Cixous says, A dream’s charm…there is no transition: you wake up in the dream in the other world, on the other side; there is no passport, no visa but this extreme familiarity with extreme strangeness.

This summer I crave more than ever foreign spaces of extreme strangeness. Sometimes being more alive to my body—on a bike, in a theatre—means being in a more painful and desperate and dangerous place.

Is dreaming only for bike rides in the summer?

When you are possessed by a dream, when you are the inhabitant of a dream, you are driven by this, by a kind of heart beating. . . .It is this, not the possibility of knowing the secret, that makes you both dream and write: the beating presence of it, its feeling.

I like that feeling of being possessed, of being undone and out of control. I like to ride downhill on the verge of wipeout, to see how fast I can go—to blur time and space, to be just for a few seconds, possessed by the singular sounds of my heart and lungs.

I dream to live in an ethical theatre, one where the frame and its contents live harmoniously—where our process surrounding the creative act demands the same rigorous dramaturgy as the product. I know I will never know the secret to making this possible. I live in a constant state of surprise at my inability accept that the world I dream is just a world of theory.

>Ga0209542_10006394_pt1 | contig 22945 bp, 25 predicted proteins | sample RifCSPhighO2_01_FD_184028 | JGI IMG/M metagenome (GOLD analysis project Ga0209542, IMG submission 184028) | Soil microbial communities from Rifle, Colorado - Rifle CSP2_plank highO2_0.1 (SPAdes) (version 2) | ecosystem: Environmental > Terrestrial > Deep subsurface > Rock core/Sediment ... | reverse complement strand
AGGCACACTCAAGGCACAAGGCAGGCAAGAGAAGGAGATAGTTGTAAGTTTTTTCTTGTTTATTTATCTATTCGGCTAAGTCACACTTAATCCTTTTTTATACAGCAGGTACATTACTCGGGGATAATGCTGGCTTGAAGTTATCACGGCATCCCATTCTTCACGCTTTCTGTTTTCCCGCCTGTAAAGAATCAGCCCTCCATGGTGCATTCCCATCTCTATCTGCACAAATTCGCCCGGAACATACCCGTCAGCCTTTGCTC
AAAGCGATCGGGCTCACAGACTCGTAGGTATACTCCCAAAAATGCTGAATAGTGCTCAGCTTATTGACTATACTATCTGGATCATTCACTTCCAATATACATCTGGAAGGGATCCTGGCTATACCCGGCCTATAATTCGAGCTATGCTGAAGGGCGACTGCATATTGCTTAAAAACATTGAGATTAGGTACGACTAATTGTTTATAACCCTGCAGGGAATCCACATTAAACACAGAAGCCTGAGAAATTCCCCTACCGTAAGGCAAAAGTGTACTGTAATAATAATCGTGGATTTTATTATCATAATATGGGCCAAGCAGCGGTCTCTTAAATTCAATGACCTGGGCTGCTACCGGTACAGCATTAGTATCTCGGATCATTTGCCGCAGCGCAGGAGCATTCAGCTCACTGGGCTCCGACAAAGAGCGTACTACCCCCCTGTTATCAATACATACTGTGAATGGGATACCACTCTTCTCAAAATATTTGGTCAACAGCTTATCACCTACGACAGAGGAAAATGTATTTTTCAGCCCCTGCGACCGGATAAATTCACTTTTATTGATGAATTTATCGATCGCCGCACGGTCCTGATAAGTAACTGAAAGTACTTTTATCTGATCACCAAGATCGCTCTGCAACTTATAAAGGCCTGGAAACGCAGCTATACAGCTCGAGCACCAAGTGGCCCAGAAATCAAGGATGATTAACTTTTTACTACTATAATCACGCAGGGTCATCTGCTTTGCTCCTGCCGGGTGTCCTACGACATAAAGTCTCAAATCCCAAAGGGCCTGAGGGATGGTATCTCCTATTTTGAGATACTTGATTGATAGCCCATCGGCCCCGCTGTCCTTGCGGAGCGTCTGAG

I am forced awake to the stories of singular bloated artistic egos and paychecks.
I wake up to the news of another woman being passed over as an artistic director.
I wake up to another discussion of personal tastes discriminating against artistic risk and diversity.

I hate being awake all of the time.

I realize the naïveté of my idealism. Is it too much to dream that art lives outside of commerce, at least a little? That our lives are more than the sum of our bank accounts, at least a little? That artists should be more ethical by nature because we value creativity just a little more than acquisition for its own sake?

And I feel my heart beating, pedaling too fast for my asthmatic lungs, hearing the wheeze of warning and possibility. I might keep dreaming or I might die.

Interpretation = Death
Like plants, dreams have enemies, plant lice that devour them. The dream’s enemy is interpretation.

Is this how we killed the dream of the not-for-profit theatre? Did too many of us interpret Zelda’s dream? Did we kill the very thing we sought to understand

Am I wasting too much time trying to interpret my own dreams? Am I spending too much time awake? I don’t know which is more deadly.

For today I will follow Cixous’ advice and I offer it to any of you who want to dream with me:

We must let ourselves be carried on the dream’s mane and must not wake up—something all dreamers know—while the dream is dictating the world to us. How can we do this? We must write at the dictation of our master the dream, pencil in hand, straddling the mane at full gallop.